If the ransom demand includes the name of the ransomware, then there’s no mystery, and you're in trouble. Ransomware families that identify themselves include Linux.Encoder -- the first Linux-based ransomware -- which clearly says “Encrypted by Linux.Encoder.” CoinVault identifies itself by listing the support email address. TeslaCrypt and CTB-Locker are also among the well-known ransomware families that tell you who is holding your files hostage.. "
So yet another reason to hate these guys.
The only solution is to train yourself and your people so that they are not caught by real or fake ransom ware demands.
I think that finally there is something that would suck more than paying the ransom to get your files decrypted: paying the ransom to get your files decrypted when they were never encrypted at all.

Monday, May 02, 2016

Preventing Cybercrime

In the cyber crime world, there is no such thing as a bullet-proof defense. However, the risk of data-loss, unauthorized access, or other undesirable intrusions can be reduced or nearly eliminated by taking some basic precautions. Among them:

1. Ensure that all accounts have unique passwords. All passwords should be difficult to guess. A strong policy is like having a good lock on the front door. Passwords should not be a word found in the dictionary or a given name. Instead, passwords should be made of random upper- and lower-case letters, numbers and symbols. Each password should contain at least 3 of the four, and should be no shorter than eight characters. Passwords should be changed every three months, or if there is any reason to believe that a password has been compromised.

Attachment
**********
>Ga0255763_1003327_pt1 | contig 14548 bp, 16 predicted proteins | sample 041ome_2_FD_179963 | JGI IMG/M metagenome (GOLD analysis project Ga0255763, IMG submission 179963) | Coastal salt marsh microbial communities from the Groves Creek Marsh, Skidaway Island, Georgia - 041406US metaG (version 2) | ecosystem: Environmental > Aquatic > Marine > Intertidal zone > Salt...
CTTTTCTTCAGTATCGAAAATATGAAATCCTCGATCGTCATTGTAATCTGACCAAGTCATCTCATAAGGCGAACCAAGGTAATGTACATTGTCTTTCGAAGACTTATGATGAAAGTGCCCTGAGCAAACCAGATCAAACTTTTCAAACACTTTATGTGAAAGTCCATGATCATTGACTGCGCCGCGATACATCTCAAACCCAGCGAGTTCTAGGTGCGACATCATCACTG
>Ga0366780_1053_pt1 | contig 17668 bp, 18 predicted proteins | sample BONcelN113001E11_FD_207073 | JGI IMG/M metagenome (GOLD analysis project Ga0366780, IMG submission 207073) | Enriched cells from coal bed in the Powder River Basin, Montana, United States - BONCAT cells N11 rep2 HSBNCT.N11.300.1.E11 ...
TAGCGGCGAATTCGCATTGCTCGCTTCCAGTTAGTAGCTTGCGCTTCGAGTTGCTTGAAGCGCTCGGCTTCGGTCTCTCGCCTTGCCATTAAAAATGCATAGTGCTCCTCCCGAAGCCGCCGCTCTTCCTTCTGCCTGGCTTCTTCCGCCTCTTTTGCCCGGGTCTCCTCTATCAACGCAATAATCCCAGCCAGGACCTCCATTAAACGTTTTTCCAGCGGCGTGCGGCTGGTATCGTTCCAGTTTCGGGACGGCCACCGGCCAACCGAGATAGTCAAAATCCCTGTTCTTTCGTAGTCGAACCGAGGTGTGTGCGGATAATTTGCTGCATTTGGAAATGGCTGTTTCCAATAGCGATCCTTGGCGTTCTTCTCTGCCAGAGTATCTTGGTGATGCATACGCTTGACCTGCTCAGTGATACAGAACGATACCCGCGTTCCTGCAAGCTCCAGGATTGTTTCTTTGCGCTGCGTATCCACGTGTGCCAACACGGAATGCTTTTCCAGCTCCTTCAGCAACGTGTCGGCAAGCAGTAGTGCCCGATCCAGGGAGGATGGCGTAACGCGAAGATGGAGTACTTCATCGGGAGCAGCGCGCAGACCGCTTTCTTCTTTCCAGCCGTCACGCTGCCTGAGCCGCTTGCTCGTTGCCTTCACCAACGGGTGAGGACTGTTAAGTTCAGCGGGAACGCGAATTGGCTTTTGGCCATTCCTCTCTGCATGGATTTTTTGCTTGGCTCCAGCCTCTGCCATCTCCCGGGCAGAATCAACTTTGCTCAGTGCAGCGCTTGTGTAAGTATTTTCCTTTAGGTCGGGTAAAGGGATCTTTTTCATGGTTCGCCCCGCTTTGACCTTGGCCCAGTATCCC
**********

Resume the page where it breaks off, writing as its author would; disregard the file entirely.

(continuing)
2. Update the network configuration as soon as vulnerabilities become known. Leaving a known vulnerability open is very foolish. Any incorrect or compromised network configuration needs to be corrected immediately, and care taken that new ones don’t arise. Proper change management procedures can mitigate this.

3. Apply upgrades and patches promptly. Applications and operating systems may contain hundreds of thousands, even million of lines of code. Vulnerabilities are discovered all the times. Even a mature, stable, tested and well-written application like QuickBooks 2010 had 13 revisions after its release. Operating systems may be released with hundreds of vulnerabilities that are not discovered until after release. Upgrades and patches must be applied as soon as the vulnerability is discovered and a patch for it released.

4. Check log files regularly to detect and trace intruders. Log files are useful for finding and patching holes, as well as detecting intrusion attempts and unauthorized use escalation. They can be used for mapping problems between account names and security IDs, finding incorrect permissions for performing tasks, problems with trust relationship between the primary domain and trusted domains and errors that may be caused by a number of different problems.

5. Train all employees to identify and avoid cyber crime attacks. Train all users to report any suspected phishing attempts or potential security beaches. Proper training in cyber crime prevention can help users to counter viruses, phishing attacks and computer-based identity theft. Nearly all fraud and identity theft happens at the user level. Proper training makes users aware and prepared.

Training, awareness and preparation can make an enormous difference in avoiding and preventing cyber crime.